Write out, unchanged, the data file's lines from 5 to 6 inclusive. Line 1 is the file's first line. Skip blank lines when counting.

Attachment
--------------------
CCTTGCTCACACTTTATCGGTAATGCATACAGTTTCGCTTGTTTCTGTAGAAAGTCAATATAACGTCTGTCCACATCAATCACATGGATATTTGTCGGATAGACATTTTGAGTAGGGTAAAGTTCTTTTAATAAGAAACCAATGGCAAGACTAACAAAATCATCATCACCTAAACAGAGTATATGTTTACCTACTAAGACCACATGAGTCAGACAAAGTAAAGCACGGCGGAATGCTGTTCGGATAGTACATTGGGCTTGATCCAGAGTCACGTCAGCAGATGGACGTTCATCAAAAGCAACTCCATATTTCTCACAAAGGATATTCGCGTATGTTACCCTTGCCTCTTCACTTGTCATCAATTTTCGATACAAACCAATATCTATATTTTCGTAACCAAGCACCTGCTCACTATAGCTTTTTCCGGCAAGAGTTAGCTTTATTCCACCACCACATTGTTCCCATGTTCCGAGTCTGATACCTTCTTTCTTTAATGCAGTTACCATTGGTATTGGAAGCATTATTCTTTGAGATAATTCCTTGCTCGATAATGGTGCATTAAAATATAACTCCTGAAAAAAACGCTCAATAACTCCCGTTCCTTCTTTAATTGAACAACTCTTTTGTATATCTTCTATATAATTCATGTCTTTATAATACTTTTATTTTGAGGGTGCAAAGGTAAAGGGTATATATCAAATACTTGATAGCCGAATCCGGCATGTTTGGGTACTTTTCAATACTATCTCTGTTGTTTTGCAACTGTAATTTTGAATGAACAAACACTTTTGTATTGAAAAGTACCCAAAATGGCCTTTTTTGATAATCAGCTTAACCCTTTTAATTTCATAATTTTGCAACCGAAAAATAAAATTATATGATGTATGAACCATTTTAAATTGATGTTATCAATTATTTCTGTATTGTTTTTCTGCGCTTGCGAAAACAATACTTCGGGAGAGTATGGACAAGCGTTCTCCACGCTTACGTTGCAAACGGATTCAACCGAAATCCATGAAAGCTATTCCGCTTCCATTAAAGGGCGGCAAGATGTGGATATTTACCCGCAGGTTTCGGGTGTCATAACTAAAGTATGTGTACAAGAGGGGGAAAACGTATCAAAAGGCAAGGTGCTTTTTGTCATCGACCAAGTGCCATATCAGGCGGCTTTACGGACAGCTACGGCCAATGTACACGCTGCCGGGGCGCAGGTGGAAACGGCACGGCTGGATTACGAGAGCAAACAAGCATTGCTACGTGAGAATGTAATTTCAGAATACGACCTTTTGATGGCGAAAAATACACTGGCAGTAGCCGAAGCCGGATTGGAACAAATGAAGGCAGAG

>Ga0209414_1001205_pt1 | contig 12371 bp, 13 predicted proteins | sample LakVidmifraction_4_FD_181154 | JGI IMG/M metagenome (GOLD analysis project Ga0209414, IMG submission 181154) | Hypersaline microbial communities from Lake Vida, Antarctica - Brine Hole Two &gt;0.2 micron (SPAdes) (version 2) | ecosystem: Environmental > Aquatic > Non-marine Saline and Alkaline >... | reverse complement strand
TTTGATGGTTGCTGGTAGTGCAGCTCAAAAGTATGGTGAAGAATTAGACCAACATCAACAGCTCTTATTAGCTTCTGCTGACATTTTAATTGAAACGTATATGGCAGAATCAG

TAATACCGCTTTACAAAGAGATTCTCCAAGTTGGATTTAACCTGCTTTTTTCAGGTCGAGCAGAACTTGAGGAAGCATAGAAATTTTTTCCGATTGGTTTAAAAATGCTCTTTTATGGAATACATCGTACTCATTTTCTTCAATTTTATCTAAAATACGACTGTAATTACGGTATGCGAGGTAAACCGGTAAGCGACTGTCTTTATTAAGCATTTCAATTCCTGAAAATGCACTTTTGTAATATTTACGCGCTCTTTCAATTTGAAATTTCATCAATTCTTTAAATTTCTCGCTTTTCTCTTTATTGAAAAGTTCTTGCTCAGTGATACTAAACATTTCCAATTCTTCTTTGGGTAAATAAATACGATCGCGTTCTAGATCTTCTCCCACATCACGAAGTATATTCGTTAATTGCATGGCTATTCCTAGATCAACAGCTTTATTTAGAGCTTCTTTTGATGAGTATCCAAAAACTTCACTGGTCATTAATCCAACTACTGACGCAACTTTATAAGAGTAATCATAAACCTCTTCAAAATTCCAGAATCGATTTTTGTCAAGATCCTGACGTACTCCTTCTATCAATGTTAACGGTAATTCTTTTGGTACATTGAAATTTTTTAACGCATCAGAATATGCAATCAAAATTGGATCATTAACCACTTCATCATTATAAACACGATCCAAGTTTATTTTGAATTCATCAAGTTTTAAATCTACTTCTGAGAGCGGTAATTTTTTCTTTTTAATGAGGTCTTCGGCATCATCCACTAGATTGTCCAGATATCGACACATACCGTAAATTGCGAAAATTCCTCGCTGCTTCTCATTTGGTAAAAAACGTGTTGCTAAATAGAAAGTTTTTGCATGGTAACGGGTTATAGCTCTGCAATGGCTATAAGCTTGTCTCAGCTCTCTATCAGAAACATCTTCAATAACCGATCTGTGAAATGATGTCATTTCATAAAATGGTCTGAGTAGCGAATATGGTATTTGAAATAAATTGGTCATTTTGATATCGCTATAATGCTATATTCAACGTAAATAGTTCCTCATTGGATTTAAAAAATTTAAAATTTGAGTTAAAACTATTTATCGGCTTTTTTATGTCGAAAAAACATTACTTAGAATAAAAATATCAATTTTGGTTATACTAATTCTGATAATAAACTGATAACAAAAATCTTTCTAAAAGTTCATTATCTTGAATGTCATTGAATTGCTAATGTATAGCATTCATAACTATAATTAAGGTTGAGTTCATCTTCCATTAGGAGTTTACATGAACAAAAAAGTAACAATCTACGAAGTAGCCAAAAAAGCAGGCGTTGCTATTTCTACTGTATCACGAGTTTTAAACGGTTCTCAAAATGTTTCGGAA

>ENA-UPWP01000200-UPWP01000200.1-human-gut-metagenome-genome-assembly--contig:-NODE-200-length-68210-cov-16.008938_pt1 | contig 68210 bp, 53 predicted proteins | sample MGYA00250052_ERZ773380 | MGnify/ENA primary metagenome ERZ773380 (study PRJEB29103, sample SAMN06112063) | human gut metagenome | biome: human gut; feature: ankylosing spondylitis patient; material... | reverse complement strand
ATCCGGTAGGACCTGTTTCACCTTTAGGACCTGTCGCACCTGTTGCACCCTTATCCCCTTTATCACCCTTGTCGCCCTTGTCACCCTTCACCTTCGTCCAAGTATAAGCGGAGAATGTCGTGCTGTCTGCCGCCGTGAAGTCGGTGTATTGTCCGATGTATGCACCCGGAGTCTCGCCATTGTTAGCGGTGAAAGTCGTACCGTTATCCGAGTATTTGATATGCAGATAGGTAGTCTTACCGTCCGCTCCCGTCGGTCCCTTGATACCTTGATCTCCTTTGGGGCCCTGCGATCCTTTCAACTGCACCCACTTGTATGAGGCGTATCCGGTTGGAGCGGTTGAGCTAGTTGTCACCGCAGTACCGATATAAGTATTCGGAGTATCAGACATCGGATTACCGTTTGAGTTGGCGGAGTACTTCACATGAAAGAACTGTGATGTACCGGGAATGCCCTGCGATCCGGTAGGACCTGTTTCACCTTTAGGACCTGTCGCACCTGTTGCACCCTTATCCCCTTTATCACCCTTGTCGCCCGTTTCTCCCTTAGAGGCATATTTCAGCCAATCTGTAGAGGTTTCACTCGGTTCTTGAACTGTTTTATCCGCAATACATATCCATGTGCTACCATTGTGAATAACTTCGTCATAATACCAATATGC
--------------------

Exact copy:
>ENA-UPWP01000200-UPWP01000200.1-human-gut-metagenome-genome-assembly--contig:-NODE-200-length-68210-cov-16.008938_pt1 | contig 68210 bp, 53 predicted proteins | sample MGYA00250052_ERZ773380 | MGnify/ENA primary metagenome ERZ773380 (study PRJEB29103, sample SAMN06112063) | human gut metagenome | biome: human gut; feature: ankylosing spondylitis patient; material... | reverse complement strand
ATCCGGTAGGACCTGTTTCACCTTTAGGACCTGTCGCACCTGTTGCACCCTTATCCCCTTTATCACCCTTGTCGCCCTTGTCACCCTTCACCTTCGTCCAAGTATAAGCGGAGAATGTCGTGCTGTCTGCCGCCGTGAAGTCGGTGTATTGTCCGATGTATGCACCCGGAGTCTCGCCATTGTTAGCGGTGAAAGTCGTACCGTTATCCGAGTATTTGATATGCAGATAGGTAGTCTTACCGTCCGCTCCCGTCGGTCCCTTGATACCTTGATCTCCTTTGGGGCCCTGCGATCCTTTCAACTGCACCCACTTGTATGAGGCGTATCCGGTTGGAGCGGTTGAGCTAGTTGTCACCGCAGTACCGATATAAGTATTCGGAGTATCAGACATCGGATTACCGTTTGAGTTGGCGGAGTACTTCACATGAAAGAACTGTGATGTACCGGGAATGCCCTGCGATCCGGTAGGACCTGTTTCACCTTTAGGACCTGTCGCACCTGTTGCACCCTTATCCCCTTTATCACCCTTGTCGCCCGTTTCTCCCTTAGAGGCATATTTCAGCCAATCTGTAGAGGTTTCACTCGGTTCTTGAACTGTTTTATCCGCAATACATATCCATGTGCTACCATTGTGAATAACTTCGTCATAATACCAATATGC